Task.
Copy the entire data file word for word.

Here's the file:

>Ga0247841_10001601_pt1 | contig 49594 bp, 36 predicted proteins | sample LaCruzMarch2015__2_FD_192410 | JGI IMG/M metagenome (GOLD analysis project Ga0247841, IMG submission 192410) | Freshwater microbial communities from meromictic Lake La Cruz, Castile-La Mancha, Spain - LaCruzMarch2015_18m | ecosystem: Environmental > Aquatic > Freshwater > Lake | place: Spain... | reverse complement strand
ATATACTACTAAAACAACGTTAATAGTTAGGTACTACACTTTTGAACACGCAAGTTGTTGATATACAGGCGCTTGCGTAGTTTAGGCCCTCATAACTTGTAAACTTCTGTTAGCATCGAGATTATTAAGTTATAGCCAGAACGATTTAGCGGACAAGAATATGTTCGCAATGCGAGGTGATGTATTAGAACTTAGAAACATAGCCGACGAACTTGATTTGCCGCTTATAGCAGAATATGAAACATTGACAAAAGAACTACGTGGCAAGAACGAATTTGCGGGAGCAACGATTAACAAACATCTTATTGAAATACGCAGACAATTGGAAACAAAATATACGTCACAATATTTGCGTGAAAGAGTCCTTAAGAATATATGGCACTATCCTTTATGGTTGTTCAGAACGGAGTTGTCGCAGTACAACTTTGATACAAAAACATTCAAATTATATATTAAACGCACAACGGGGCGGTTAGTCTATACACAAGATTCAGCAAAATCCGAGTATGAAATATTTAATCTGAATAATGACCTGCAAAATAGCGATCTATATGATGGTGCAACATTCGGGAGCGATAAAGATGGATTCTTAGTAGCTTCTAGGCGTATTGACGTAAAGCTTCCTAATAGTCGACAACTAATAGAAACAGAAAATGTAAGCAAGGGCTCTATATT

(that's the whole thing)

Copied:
>Ga0247841_10001601_pt1 | contig 49594 bp, 36 predicted proteins | sample LaCruzMarch2015__2_FD_192410 | JGI IMG/M metagenome (GOLD analysis project Ga0247841, IMG submission 192410) | Freshwater microbial communities from meromictic Lake La Cruz, Castile-La Mancha, Spain - LaCruzMarch2015_18m | ecosystem: Environmental > Aquatic > Freshwater > Lake | place: Spain... | reverse complement strand
ATATACTACTAAAACAACGTTAATAGTTAGGTACTACACTTTTGAACACGCAAGTTGTTGATATACAGGCGCTTGCGTAGTTTAGGCCCTCATAACTTGTAAACTTCTGTTAGCATCGAGATTATTAAGTTATAGCCAGAACGATTTAGCGGACAAGAATATGTTCGCAATGCGAGGTGATGTATTAGAACTTAGAAACATAGCCGACGAACTTGATTTGCCGCTTATAGCAGAATATGAAACATTGACAAAAGAACTACGTGGCAAGAACGAATTTGCGGGAGCAACGATTAACAAACATCTTATTGAAATACGCAGACAATTGGAAACAAAATATACGTCACAATATTTGCGTGAAAGAGTCCTTAAGAATATATGGCACTATCCTTTATGGTTGTTCAGAACGGAGTTGTCGCAGTACAACTTTGATACAAAAACATTCAAATTATATATTAAACGCACAACGGGGCGGTTAGTCTATACACAAGATTCAGCAAAATCCGAGTATGAAATATTTAATCTGAATAATGACCTGCAAAATAGCGATCTATATGATGGTGCAACATTCGGGAGCGATAAAGATGGATTCTTAGTAGCTTCTAGGCGTATTGACGTAAAGCTTCCTAATAGTCGACAACTAATAGAAACAGAAAATGTAAGCAAGGGCTCTATATT